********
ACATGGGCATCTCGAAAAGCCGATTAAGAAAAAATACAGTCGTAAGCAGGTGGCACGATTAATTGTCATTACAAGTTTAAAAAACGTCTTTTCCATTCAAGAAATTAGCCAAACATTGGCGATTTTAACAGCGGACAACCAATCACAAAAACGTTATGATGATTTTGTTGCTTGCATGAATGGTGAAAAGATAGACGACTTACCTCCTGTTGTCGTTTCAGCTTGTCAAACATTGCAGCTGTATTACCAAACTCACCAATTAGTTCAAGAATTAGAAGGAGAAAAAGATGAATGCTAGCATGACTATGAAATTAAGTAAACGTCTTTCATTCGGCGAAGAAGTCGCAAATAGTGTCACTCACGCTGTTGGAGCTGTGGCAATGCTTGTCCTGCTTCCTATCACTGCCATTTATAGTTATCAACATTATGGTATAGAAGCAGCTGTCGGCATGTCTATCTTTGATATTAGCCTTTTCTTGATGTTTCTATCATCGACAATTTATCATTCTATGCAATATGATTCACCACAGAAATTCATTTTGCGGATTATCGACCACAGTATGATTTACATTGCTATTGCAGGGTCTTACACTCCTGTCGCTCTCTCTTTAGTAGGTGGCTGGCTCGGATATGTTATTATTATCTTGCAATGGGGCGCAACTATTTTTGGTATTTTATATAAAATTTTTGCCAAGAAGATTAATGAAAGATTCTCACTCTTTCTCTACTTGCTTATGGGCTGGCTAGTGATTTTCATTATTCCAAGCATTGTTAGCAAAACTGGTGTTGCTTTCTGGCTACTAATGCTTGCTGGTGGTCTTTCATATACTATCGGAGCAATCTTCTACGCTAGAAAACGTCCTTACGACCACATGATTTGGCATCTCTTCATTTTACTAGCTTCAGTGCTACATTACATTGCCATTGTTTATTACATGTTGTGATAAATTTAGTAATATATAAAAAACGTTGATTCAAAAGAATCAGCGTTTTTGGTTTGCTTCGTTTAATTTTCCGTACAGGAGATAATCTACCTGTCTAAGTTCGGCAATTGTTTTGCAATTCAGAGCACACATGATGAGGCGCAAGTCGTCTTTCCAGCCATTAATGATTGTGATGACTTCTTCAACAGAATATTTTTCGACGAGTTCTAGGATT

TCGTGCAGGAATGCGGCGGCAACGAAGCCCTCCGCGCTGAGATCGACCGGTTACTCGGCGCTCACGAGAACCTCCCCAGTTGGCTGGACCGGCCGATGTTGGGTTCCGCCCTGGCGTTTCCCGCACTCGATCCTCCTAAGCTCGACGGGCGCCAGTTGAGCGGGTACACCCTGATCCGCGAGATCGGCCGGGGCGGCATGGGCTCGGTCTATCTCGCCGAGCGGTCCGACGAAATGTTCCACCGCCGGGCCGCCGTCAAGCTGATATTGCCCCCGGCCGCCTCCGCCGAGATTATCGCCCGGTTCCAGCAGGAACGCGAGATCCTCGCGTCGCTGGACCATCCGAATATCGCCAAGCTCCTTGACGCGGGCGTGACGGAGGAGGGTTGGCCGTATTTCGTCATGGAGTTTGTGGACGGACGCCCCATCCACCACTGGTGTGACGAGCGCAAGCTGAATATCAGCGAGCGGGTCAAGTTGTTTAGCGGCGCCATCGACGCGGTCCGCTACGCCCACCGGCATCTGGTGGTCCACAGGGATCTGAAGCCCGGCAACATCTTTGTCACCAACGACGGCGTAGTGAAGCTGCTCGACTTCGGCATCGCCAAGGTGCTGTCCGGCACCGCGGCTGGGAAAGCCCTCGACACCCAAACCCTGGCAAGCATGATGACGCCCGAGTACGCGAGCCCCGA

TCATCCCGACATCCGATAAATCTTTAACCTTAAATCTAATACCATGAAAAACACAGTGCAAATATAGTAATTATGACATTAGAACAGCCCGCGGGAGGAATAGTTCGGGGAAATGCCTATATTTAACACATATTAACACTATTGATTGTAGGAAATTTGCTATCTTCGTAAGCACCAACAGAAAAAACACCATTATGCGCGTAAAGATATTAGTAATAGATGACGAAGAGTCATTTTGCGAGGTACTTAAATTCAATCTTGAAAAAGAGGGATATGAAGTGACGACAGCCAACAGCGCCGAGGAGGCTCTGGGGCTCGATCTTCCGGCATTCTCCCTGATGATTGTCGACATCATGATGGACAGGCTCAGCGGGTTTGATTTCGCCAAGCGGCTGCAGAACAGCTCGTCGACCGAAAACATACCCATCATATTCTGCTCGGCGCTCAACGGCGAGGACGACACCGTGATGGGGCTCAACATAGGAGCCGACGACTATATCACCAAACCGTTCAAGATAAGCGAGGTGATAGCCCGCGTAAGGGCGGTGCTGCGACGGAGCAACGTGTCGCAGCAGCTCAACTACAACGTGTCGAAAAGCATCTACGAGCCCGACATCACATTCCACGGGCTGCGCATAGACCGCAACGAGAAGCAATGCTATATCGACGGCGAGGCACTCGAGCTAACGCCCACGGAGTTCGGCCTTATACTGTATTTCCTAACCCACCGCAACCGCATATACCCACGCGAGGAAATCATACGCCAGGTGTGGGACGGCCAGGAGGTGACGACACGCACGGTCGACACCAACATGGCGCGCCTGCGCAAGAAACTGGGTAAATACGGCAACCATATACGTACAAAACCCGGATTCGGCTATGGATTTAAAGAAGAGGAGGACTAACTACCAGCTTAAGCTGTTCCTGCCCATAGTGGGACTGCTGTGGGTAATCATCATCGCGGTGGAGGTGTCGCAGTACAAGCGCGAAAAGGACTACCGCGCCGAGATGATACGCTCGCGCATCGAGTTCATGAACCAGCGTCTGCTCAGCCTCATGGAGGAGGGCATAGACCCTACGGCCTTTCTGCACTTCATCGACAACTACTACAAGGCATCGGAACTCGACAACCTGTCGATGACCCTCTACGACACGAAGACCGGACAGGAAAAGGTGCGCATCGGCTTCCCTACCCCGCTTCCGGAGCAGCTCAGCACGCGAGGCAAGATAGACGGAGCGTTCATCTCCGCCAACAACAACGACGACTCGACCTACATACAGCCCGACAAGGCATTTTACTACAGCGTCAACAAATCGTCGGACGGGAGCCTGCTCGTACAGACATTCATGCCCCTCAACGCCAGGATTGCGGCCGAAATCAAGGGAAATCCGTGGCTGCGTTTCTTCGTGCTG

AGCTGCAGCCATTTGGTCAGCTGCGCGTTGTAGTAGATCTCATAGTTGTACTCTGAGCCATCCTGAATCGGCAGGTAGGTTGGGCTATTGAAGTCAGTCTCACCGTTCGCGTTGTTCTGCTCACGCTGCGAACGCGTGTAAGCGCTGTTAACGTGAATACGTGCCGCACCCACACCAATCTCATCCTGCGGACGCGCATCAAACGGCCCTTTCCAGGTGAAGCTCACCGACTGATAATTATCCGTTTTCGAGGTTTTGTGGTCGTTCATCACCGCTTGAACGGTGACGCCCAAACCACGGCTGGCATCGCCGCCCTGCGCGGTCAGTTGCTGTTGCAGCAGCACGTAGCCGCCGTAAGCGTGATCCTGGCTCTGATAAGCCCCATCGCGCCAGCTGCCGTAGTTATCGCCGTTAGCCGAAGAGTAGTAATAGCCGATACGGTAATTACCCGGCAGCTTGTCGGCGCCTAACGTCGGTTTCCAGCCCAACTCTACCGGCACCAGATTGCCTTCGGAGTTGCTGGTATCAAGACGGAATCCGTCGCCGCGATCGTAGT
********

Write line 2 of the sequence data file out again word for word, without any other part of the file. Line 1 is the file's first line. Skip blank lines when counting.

TCGTGCAGGAATGCGGCGGCAACGAAGCCCTCCGCGCTGAGATCGACCGGTTACTCGGCGCTCACGAGAACCTCCCCAGTTGGCTGGACCGGCCGATGTTGGGTTCCGCCCTGGCGTTTCCCGCACTCGATCCTCCTAAGCTCGACGGGCGCCAGTTGAGCGGGTACACCCTGATCCGCGAGATCGGCCGGGGCGGCATGGGCTCGGTCTATCTCGCCGAGCGGTCCGACGAAATGTTCCACCGCCGGGCCGCCGTCAAGCTGATATTGCCCCCGGCCGCCTCCGCCGAGATTATCGCCCGGTTCCAGCAGGAACGCGAGATCCTCGCGTCGCTGGACCATCCGAATATCGCCAAGCTCCTTGACGCGGGCGTGACGGAGGAGGGTTGGCCGTATTTCGTCATGGAGTTTGTGGACGGACGCCCCATCCACCACTGGTGTGACGAGCGCAAGCTGAATATCAGCGAGCGGGTCAAGTTGTTTAGCGGCGCCATCGACGCGGTCCGCTACGCCCACCGGCATCTGGTGGTCCACAGGGATCTGAAGCCCGGCAACATCTTTGTCACCAACGACGGCGTAGTGAAGCTGCTCGACTTCGGCATCGCCAAGGTGCTGTCCGGCACCGCGGCTGGGAAAGCCCTCGACACCCAAACCCTGGCAAGCATGATGACGCCCGAGTACGCGAGCCCCGA